The Southwest Uniform
Wednesday, May 14, 2014
When I was young, I often traveled on airlines. Flying was luxurious, with comfortable upholstered seats, fine dining and everyone using their company manners. Women wore dresses, and men, jackets and ties. In those days, the flight attendants were ladies and wore military-style skirts suits.
Then came the years of raising kids and paying bills. Travel during this time consisted of camping and fishing trips, outings to car shows, races and ball games.
The children grown, I took my next flight on a "new style" airline. How the world of airline travel had changed as I got older! The luxury was gone. People wearing jeans and carrying rucksacks pushed and crowded onto the plane, competing for luggage bins and seats. The seats had no leg room or hip room either. Meals had been replaced by the "snack box" which contained assorted unpalatable food-like-products. The flight attendants were boys and girls, and they wore shorts and polo shirts.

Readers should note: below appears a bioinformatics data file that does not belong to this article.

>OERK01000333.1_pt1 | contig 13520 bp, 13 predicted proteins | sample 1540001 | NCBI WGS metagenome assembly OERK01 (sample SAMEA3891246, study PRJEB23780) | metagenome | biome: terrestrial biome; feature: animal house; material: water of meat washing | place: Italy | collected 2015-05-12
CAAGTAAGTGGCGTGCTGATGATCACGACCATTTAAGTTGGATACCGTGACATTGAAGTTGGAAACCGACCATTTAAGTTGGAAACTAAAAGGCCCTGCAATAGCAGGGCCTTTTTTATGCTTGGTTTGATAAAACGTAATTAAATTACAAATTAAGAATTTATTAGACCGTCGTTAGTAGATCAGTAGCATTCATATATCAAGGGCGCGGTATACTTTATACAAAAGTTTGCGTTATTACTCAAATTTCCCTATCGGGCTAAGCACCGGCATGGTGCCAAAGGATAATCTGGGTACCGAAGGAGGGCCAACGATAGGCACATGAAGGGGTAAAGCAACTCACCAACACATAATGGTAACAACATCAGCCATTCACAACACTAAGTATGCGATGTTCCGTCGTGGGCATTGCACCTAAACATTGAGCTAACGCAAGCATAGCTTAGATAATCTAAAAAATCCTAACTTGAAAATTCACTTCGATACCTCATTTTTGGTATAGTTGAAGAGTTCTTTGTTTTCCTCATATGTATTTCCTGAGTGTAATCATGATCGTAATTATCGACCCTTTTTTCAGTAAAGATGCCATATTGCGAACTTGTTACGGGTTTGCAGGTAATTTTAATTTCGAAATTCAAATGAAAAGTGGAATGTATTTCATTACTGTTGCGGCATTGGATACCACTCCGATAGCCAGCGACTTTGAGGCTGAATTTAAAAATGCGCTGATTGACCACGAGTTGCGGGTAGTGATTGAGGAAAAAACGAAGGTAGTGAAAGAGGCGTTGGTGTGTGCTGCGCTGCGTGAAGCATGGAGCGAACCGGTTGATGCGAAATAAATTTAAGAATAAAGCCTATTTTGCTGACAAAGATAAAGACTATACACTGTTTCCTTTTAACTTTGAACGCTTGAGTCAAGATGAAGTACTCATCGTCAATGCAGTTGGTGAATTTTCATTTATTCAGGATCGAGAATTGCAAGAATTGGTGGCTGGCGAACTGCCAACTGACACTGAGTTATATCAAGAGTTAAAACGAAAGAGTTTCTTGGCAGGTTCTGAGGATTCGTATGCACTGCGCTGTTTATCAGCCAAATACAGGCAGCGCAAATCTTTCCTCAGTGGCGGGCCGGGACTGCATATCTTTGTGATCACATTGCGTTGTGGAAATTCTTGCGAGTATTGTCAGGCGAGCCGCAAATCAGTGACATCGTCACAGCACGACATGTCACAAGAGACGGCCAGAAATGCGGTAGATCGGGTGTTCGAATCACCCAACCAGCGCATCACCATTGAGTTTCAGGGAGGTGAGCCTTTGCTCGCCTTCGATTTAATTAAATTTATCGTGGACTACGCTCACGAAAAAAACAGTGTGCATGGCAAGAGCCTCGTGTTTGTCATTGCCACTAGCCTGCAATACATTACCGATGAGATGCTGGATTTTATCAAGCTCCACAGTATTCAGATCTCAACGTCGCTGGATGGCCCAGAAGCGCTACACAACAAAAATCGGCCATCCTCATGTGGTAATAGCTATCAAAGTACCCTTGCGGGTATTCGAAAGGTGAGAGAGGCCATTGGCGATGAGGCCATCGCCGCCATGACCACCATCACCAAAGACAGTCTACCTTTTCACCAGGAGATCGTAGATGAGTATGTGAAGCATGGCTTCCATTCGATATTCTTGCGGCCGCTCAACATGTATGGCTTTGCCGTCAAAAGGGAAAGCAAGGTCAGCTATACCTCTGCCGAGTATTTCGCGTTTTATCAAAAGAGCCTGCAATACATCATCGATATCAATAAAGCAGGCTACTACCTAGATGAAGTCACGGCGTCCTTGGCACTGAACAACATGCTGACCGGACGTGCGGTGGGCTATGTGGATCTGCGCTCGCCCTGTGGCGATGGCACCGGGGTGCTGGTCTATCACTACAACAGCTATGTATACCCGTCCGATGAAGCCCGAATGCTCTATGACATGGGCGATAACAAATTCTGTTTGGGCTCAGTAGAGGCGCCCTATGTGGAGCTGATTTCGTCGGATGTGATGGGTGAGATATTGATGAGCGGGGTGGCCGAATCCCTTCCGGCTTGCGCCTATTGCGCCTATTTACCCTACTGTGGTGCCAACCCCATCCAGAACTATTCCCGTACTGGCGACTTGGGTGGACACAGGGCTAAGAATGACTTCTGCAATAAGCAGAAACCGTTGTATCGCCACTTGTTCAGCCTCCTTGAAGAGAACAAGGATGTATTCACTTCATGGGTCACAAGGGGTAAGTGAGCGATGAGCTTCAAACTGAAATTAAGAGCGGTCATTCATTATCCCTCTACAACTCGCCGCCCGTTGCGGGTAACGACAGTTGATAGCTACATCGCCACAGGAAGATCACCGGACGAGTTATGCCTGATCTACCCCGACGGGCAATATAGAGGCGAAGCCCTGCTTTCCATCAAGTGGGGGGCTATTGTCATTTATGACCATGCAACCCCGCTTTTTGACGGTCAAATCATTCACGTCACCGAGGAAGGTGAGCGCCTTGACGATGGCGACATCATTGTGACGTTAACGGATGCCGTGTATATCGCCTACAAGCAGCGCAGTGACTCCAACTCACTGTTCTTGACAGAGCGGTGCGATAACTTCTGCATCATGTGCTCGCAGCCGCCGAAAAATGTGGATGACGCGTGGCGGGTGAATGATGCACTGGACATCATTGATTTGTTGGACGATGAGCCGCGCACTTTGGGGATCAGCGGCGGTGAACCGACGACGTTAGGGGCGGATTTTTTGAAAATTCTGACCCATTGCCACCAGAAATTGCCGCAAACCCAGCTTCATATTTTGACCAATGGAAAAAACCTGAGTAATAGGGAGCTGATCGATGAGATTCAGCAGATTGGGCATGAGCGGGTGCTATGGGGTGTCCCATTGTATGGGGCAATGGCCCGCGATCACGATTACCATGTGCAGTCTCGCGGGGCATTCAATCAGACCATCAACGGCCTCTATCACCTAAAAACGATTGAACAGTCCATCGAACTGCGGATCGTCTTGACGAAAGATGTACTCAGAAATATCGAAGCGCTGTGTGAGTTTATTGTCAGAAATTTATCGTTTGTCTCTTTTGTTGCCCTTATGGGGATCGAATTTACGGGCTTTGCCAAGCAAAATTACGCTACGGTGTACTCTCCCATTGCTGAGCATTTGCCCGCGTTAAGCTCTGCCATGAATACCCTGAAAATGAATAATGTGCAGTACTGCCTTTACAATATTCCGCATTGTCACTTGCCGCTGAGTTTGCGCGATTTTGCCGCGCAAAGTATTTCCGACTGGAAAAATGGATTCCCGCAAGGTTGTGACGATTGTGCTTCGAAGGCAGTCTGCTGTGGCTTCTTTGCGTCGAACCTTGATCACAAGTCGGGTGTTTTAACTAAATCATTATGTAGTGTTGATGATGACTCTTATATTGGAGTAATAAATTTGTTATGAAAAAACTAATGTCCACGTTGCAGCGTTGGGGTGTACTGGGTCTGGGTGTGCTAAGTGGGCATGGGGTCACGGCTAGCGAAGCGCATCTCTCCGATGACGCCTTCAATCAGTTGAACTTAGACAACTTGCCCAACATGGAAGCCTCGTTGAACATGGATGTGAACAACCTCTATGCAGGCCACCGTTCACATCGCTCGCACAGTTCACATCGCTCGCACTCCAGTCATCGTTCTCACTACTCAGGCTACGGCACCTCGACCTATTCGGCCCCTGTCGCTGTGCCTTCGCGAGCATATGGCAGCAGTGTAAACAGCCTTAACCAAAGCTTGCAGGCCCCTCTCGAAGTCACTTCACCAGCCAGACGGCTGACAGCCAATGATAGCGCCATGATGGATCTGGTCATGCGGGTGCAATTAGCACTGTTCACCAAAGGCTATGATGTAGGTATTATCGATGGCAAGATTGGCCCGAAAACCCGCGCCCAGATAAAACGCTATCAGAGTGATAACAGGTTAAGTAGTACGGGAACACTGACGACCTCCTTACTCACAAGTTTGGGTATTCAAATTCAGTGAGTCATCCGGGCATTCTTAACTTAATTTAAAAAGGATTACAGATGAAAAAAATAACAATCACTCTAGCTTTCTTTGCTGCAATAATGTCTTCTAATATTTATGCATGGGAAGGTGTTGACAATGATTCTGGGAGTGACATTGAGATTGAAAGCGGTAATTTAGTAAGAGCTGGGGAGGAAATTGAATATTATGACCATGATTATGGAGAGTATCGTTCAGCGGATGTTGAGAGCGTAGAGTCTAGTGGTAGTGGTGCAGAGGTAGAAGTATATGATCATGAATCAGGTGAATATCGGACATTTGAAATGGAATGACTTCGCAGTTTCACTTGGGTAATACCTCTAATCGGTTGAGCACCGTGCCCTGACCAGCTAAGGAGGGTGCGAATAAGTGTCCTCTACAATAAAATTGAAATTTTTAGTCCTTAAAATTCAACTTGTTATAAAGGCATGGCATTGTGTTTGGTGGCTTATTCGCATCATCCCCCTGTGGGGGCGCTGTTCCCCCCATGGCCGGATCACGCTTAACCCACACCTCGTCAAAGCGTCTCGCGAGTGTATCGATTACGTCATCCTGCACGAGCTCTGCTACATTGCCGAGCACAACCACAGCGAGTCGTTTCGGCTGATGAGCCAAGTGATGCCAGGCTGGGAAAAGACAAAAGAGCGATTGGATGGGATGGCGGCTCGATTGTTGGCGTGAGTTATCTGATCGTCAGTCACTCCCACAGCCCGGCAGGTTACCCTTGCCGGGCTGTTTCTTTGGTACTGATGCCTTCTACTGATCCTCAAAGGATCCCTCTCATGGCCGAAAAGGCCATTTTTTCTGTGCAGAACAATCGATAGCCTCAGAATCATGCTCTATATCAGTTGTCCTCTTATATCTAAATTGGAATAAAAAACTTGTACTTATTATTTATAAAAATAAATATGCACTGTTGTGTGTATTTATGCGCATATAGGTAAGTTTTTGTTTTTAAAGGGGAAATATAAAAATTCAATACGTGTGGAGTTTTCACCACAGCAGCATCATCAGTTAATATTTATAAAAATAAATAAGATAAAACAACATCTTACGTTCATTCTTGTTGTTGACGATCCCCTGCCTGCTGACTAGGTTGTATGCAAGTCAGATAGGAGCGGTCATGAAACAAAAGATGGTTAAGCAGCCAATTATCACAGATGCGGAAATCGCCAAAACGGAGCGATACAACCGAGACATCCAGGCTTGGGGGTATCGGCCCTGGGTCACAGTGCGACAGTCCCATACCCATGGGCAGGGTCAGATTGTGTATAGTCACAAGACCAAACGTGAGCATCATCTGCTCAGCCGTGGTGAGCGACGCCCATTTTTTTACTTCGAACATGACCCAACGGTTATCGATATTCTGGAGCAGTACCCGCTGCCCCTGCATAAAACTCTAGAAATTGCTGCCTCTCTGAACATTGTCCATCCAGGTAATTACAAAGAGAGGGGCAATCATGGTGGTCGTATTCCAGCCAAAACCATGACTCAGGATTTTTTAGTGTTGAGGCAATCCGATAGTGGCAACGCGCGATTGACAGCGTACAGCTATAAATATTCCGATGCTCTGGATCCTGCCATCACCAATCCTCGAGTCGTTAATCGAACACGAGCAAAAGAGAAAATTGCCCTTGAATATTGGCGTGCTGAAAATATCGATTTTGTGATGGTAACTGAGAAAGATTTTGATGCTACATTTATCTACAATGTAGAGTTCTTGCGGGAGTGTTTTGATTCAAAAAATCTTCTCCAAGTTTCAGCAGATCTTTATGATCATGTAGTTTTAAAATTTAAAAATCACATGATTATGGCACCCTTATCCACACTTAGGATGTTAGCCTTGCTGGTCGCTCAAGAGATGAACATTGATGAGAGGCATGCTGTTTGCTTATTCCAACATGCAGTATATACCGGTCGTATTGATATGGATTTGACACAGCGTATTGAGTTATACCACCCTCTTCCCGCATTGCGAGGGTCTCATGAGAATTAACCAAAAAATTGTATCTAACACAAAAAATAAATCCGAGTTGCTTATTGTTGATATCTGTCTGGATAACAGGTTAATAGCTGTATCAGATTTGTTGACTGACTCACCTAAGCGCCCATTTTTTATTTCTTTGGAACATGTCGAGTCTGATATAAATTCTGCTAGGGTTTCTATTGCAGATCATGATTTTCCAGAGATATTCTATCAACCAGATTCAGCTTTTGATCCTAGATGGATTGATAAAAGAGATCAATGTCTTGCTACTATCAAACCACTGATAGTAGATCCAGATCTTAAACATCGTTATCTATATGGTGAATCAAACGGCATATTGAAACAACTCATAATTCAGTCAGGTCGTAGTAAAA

I commented on how much easier it was to serve and clean while wearing these clothes. It showed consideration from the management. The attendant said, "It's the Southwest Uniform." That phrase intrigued me.
As retirement neared, I moved to the southwest. It seems that the region did indeed have a uniform. Bus drivers and waitresses wore shorts and polo shirts. People selling lumber and real estate wore the same. So did teachers, mechanics, medical technicians, carpenters, electrician, and store clerks...even some people attending church!
At my workplace, there was a sign posted..."Shorts, no more than one inch above the knee, may be worn by all employees from March 15 until November 15." At first I was a little shocked and stuck to my skirts or nice trousers, but by June, this outsider had joined the others in the comfort of shorts and polo shirts.
When you come to visit in this area, you will find us all properly attired in the "Southwest Uniform."